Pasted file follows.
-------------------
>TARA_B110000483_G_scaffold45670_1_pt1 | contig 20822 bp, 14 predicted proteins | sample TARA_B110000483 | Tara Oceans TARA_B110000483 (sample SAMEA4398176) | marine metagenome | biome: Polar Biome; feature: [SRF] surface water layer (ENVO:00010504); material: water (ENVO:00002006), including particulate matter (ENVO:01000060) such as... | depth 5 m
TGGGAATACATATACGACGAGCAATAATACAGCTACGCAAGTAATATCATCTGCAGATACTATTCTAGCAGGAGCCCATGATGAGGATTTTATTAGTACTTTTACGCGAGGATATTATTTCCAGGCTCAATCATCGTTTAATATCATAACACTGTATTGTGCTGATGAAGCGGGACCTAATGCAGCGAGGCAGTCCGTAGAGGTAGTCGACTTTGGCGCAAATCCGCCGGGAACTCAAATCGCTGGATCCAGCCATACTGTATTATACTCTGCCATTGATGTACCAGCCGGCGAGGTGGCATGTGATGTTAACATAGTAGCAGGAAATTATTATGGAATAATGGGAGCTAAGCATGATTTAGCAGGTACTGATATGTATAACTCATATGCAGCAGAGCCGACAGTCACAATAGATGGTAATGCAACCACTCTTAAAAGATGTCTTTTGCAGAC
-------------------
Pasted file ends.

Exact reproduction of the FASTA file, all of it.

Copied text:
>TARA_B110000483_G_scaffold45670_1_pt1 | contig 20822 bp, 14 predicted proteins | sample TARA_B110000483 | Tara Oceans TARA_B110000483 (sample SAMEA4398176) | marine metagenome | biome: Polar Biome; feature: [SRF] surface water layer (ENVO:00010504); material: water (ENVO:00002006), including particulate matter (ENVO:01000060) such as... | depth 5 m
TGGGAATACATATACGACGAGCAATAATACAGCTACGCAAGTAATATCATCTGCAGATACTATTCTAGCAGGAGCCCATGATGAGGATTTTATTAGTACTTTTACGCGAGGATATTATTTCCAGGCTCAATCATCGTTTAATATCATAACACTGTATTGTGCTGATGAAGCGGGACCTAATGCAGCGAGGCAGTCCGTAGAGGTAGTCGACTTTGGCGCAAATCCGCCGGGAACTCAAATCGCTGGATCCAGCCATACTGTATTATACTCTGCCATTGATGTACCAGCCGGCGAGGTGGCATGTGATGTTAACATAGTAGCAGGAAATTATTATGGAATAATGGGAGCTAAGCATGATTTAGCAGGTACTGATATGTATAACTCATATGCAGCAGAGCCGACAGTCACAATAGATGGTAATGCAACCACTCTTAAAAGATGTCTTTTGCAGAC